J Street and Peace Now rush to the pages of the Jerusalem Post to defend the letter sent by 54 Democratic congressmen (one subsequently fell off the Israel-bashing bandwagon) calling on the lifting of the Gaza blockade. It’s what we have come to expect from those who find Israel’s reasoned self-defense measures to be gross violations of human rights. It is also deeply misleading. As others have noted:
Note that for the Jerusalem Post, J Street and APN argue that first they were concerned for “Israel’s security,” but the text of the letter indicates that Israel’s security is of little concern. More than 90 percent of the letter deals with the “collective punishment of the Palestinian residents” of Gaza and easing their plight. This accusation of Israel’s “collection punishment” helps explain why J Street failed to condemn the Goldstone Report. This is not a letter from “pro-Israel” sources, but from “pro-Gaza” sources. And in the case of Hamas-occupied Gaza, the two are mutually exclusive.
There always seem to be those — the Gaza-letter brigade and their boosters at J Street, most prominently — who offer themselves as true friends of Israel, knowing better than the Israelis what sacrifices are to be taken. Lift the blockade, they say from the cozy confines of New York, waving off the notion that more Israeli children will die from the bombs smuggled among the “construction supplies” they seek to allow into Gaza.
As if to hammer this home, the Jerusalem Post also offers up the remarks of an actual pro-Israel congressman, Rep. Eliot Engel. He comments on the Israeli government’s decision not to meet with the J Street delegation:
“It’s up to Israeli officials to decide who they will meet with, and who not to meet with,” he said.
He pointed out that a number of the congressmen that J Street brought over vote against Israel on resolutions that generally carry massive support on the House floor.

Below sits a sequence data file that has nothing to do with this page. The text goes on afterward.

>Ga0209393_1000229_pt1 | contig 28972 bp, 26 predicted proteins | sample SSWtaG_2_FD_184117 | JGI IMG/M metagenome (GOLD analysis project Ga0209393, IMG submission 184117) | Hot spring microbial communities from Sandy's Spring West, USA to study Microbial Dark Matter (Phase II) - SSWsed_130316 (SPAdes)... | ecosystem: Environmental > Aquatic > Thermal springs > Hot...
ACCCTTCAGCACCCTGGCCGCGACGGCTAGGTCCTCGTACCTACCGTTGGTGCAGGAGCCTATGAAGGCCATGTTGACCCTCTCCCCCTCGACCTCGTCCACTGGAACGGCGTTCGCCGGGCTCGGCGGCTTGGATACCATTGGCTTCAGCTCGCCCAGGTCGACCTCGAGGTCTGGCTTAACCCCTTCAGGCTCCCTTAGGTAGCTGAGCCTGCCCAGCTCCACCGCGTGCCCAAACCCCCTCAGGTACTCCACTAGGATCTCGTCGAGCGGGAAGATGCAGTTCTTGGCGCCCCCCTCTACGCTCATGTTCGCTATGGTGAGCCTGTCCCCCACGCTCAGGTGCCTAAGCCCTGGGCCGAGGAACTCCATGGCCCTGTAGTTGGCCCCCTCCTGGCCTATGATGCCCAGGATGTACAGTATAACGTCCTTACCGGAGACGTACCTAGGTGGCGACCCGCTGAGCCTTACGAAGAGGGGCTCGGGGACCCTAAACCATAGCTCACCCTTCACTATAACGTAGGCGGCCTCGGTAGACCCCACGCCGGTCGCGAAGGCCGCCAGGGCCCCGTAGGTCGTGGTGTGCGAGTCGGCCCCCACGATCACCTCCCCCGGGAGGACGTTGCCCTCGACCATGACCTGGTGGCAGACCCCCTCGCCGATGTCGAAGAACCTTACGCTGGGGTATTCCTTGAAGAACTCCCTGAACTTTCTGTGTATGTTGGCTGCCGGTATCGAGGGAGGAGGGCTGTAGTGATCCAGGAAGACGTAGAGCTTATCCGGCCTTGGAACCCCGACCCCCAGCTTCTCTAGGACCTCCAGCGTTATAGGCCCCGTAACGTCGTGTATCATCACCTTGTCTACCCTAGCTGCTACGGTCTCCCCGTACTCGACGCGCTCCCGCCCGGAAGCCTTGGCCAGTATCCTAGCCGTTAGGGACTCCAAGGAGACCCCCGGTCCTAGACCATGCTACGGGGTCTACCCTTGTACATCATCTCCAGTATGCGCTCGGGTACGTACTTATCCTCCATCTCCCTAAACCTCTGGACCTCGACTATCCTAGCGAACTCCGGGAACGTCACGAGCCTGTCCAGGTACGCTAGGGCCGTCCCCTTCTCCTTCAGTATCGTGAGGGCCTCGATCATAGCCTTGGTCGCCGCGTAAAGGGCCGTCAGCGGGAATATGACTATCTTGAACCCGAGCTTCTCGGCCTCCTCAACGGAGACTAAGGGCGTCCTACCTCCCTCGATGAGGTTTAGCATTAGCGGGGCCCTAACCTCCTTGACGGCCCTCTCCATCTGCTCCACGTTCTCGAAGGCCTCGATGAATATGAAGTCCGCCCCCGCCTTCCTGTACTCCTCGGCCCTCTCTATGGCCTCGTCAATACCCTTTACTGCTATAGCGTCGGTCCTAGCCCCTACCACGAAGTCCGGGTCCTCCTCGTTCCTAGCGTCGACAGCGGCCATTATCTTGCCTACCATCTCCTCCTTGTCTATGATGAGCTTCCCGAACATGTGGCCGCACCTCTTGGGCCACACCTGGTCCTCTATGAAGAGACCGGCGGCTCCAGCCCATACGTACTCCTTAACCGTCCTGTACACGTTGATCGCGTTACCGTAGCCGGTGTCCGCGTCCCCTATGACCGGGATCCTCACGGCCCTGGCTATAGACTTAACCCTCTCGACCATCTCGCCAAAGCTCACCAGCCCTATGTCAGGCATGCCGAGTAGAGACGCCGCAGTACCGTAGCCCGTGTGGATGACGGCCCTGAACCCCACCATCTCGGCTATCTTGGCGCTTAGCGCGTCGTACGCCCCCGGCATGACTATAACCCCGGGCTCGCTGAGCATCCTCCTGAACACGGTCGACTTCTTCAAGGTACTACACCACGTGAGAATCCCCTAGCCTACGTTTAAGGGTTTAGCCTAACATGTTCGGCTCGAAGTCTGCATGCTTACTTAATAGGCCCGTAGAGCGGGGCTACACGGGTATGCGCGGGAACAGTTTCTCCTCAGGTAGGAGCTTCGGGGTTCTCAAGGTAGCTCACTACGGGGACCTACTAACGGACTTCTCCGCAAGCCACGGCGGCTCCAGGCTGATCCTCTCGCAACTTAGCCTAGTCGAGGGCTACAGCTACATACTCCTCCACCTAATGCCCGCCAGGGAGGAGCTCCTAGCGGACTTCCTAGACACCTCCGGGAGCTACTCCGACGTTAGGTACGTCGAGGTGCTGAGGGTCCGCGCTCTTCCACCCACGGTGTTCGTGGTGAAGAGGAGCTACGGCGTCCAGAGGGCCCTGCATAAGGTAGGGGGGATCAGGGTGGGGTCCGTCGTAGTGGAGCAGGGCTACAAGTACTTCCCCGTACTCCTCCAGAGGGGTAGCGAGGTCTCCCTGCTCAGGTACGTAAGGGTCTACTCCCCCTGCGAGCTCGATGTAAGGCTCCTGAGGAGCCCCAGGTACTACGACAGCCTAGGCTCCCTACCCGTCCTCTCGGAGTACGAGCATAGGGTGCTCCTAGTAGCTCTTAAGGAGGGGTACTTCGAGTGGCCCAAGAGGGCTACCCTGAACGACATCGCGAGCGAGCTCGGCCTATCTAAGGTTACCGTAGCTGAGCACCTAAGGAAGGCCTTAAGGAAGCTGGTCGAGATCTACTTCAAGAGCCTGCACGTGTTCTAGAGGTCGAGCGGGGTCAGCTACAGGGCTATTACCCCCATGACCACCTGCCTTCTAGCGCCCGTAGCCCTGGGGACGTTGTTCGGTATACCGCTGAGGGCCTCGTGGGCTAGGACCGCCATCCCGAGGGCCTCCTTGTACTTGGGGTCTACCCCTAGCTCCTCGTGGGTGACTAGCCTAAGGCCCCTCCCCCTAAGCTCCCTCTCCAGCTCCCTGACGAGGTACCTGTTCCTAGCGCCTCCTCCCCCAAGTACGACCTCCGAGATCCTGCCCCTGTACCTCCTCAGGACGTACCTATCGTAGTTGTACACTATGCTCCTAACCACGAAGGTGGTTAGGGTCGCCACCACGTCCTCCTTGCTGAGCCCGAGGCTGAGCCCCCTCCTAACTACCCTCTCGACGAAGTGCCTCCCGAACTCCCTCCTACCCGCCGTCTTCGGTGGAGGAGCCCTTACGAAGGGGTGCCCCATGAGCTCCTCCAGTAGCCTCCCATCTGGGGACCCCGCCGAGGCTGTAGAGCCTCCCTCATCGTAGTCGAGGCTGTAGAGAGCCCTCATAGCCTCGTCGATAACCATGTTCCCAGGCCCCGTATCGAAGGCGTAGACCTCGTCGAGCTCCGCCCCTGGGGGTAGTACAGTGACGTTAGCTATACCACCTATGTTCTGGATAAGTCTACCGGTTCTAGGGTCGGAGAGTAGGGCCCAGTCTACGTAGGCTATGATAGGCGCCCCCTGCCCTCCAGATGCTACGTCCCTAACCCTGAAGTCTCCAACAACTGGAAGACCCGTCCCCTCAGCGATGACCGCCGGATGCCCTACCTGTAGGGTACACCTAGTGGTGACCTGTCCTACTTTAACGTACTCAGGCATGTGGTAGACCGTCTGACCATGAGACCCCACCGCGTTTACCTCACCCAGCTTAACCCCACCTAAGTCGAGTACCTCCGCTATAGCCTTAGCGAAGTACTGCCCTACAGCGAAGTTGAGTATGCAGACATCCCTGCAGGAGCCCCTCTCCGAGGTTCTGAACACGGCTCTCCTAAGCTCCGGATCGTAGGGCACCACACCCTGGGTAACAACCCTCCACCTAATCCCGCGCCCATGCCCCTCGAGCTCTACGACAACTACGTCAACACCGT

For instance, two of those congressman – California Democrats Lois Capps and Bob Filner – voted against House Resolution 867 that slammed the Goldstone Report and re-affirmed Israel’s right to self-defense.
Another member of the delegation, Bill Delahunt (D-Massachusetts), voted “present,” while Donald Payne (D-New Jersey) did not vote. The only member of the delegation to back the resolution, deemed in Jerusalem an important pro-Israel resolution, was Mary Jo Kilroy (D-Ohio).
The resolution passed 344-36, with another 22 voting “present,” and 20 not voting.
Engel is also not buying J Street’s “pro-Israel” moniker (well, neither does the J Street gang, as its college group prefers not to use that label):
Engel, a member of the House Foreign Affairs Committee and a staunch supporter of Israel in the House, said J Street takes “positions in Washington I have difficulty with.”
Engel said J Street’s statements “over-emphasize” what the organization feels Israel is not doing, “rather than putting the blame squarely where I think it belongs – the Palestinian attitude of denying Israel the right to exist as a Jewish state.”
He continued, “If you look at some of the votes we had in the US Congress pertaining to Israel and the Middle East, there are some people on that [J Street] trip who the government would be unhappy with regarding their votes – and that would be understandable. They probably feel that if people are going to criticize them, they don’t have to facilitate the criticism.”
Yes, what an odd thing indeed for a government to decide for itself how best to defend its population and to decide for itself whether those claiming to have its best interests at heart really do. In the meantime, those who profess to place Israel’s security first might forgo, for starters, the embrace of the Hamas position on Gaza and the aversion to crippling sanctions against the Iranian regime, which would like to eradicate the Jewish state rather than to nibble away at its edges.